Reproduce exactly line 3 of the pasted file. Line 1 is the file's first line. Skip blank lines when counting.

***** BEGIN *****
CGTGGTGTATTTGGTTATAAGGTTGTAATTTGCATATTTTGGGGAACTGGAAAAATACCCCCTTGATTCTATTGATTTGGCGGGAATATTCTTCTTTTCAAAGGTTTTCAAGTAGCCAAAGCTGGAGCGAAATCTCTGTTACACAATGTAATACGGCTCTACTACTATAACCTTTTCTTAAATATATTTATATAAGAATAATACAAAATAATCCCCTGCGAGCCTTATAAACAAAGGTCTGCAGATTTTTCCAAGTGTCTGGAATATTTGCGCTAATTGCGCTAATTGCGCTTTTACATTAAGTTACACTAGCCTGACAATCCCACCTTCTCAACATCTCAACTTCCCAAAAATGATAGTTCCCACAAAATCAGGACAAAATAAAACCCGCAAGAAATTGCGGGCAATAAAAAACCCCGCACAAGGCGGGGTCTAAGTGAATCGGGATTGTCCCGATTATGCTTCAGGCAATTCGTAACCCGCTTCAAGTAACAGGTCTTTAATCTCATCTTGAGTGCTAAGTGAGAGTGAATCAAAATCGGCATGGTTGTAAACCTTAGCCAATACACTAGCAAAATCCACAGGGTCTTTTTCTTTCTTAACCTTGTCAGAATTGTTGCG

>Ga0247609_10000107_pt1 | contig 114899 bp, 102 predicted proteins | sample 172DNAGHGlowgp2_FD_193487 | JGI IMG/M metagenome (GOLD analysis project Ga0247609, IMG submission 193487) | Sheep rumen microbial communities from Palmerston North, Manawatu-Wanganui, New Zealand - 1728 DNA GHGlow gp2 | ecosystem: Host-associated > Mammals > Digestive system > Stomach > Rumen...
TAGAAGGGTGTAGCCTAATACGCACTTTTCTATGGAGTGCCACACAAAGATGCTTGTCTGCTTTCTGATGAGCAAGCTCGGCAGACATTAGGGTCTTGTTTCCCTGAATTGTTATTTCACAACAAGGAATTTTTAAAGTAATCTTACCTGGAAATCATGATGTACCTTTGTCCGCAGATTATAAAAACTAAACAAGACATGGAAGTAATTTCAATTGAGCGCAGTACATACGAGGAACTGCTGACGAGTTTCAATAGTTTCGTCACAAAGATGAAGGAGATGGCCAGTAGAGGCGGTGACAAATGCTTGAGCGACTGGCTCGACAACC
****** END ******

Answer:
TAGAAGGGTGTAGCCTAATACGCACTTTTCTATGGAGTGCCACACAAAGATGCTTGTCTGCTTTCTGATGAGCAAGCTCGGCAGACATTAGGGTCTTGTTTCCCTGAATTGTTATTTCACAACAAGGAATTTTTAAAGTAATCTTACCTGGAAATCATGATGTACCTTTGTCCGCAGATTATAAAAACTAAACAAGACATGGAAGTAATTTCAATTGAGCGCAGTACATACGAGGAACTGCTGACGAGTTTCAATAGTTTCGTCACAAAGATGAAGGAGATGGCCAGTAGAGGCGGTGACAAATGCTTGAGCGACTGGCTCGACAACC